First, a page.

“It is time for us to put aside our differences and work together” – Armogan
Arrival Day 2018
…President Granger joins celebrations at Highbury
Regional Chairman of Region Six (East Berbice-Corentyne) David Armogan on Saturday called for Guyanese to put aside their differences and work together for the building of the nation.
He made this call at the celebration of the 180th anniversary of the arrival of the first set of East Indian immigrants to Guyana.
“That is the only way that we will be able to realise the dreams of our foreparents. That is the only way we can pay the greatest to our foreparents by developing the land that they struggled so hard to build for us. Even though they were operating under difficult circumstances, they stuck to their religion, music, food, rituals and were able to hold onto their culture. And that is important for any people because if you lose your culture, you lose it all,” the Chairman told the gathering at Highbury Village, East Berbice – the place where the first set of East Indian immigrants first set foot in British Guiana.
Among those who attending the celebrations was President David Granger, who spoke to the sterling contributions East Indians made to the development of Guyana.
Attending the yearly pilgrimage of Indian descendants to Plantation Highbury, East Bank Berbice, where the first batch of immigrant Indians arrived as indentured labourers on May 5, 1838, President David Granger said as a group, the descendants of East Indians made significant contributions not only to Guyana but the entire world.
He said the immigrants were able to turn challenges into success; these include economic and political success. He said they have also been able to keep their cultural integrity.
“They didn’t come with empty heads and empty hands; they came with cultural, customs and traditions.”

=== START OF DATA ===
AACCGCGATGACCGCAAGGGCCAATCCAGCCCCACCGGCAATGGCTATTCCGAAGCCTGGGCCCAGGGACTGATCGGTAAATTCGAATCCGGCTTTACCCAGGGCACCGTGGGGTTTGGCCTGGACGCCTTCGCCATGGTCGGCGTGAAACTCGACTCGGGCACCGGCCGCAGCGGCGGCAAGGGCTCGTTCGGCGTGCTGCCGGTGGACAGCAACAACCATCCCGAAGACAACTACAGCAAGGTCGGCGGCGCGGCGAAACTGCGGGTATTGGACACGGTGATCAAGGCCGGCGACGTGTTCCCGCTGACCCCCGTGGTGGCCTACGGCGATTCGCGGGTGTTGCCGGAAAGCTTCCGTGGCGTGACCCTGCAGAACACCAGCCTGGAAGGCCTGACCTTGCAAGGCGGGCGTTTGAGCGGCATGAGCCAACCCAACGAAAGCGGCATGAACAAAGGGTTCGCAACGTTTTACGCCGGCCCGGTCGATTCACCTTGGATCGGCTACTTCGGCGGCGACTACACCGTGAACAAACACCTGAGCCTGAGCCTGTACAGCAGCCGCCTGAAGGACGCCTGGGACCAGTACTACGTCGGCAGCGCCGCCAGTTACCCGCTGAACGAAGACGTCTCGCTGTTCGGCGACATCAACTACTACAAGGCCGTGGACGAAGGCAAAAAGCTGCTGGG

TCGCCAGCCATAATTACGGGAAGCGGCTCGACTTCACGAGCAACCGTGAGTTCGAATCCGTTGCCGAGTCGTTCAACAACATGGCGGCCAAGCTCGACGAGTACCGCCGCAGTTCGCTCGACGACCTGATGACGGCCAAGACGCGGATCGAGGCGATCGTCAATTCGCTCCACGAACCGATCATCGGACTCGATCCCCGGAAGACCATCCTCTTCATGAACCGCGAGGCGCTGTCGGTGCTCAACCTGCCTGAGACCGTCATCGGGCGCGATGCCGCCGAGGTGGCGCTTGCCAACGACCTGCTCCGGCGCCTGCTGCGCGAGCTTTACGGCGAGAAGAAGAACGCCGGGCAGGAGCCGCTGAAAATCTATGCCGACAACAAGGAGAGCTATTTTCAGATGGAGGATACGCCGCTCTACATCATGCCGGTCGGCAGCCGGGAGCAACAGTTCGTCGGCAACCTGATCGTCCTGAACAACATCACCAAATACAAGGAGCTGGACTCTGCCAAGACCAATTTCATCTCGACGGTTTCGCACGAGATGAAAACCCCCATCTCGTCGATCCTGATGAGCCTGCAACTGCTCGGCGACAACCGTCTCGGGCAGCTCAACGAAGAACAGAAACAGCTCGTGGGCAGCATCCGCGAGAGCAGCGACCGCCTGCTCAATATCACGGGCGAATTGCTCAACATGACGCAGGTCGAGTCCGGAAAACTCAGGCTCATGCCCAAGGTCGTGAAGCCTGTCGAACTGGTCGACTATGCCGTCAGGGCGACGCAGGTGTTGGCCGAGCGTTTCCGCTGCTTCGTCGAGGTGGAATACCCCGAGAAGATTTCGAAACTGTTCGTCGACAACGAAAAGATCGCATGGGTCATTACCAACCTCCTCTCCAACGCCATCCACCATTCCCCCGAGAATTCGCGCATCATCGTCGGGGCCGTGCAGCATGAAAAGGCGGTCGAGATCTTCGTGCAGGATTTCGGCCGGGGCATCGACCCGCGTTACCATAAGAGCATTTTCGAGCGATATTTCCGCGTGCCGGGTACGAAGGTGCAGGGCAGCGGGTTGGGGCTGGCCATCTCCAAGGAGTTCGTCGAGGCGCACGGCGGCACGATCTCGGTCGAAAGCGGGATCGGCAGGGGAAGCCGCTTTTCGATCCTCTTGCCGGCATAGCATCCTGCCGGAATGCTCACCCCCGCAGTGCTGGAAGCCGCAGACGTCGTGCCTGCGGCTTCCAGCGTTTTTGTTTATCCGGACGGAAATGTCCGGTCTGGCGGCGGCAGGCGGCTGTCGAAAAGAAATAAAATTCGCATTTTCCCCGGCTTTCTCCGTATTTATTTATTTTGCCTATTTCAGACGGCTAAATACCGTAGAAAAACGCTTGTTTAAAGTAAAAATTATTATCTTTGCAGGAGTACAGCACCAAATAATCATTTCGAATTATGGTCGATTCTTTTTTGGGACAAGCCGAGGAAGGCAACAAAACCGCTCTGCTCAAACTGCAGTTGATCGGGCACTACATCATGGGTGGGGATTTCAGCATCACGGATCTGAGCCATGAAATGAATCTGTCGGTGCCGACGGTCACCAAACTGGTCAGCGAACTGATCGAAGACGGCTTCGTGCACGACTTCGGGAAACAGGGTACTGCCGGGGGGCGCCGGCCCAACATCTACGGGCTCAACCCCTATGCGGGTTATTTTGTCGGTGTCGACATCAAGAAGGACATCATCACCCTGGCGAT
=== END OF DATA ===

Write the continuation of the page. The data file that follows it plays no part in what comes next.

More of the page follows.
“Today is a day set aside as a national holiday for the persons who arrived; Indians, Chinese, Portuguese and Africans. It also commemorates the single greatest increase in the Guyanese population. “It was an age during which the entire population was revolutionised… Over 340,000 Chinese, Indians, Europeans and Africans came to this country between 1838 and 1917. So during that period, Guyana had a huge surge in population that they were able to transform a string of plantations into the nation that we recognise to as Guyana.” The President, a historian by profession, said the plantations were transformed by the Indians, Chinese, Portuguese and Africans.
While noting that all of the different groups came to Guyana by ships, the Head of State said, “We are all in this boat together and we will have to make a success of this nation that we have put together.”
On May 5, 1838, the MV Whitby docked at Plantation Highbury along the Berbice River and 128 Indian natives set foot on the shores of Guyana for the first time.
They were brought to replace the African slaves who had successfully fought to have slavery abolished, forcing the plantation owners to seek alternative forms of labour. However, they did not initially look at the East Indians. Although 128 Indians arrived on the Whitby, 354 arrived on May 5; a total of 239,000 were shipped to Guyana as indentured labourers. Records indicate that 75,000 went back after the indentureship period.
Among those who attended the event were junior Finance Minister Jaipaul Sharma and Social Cohesion Minister, Dr George Norton.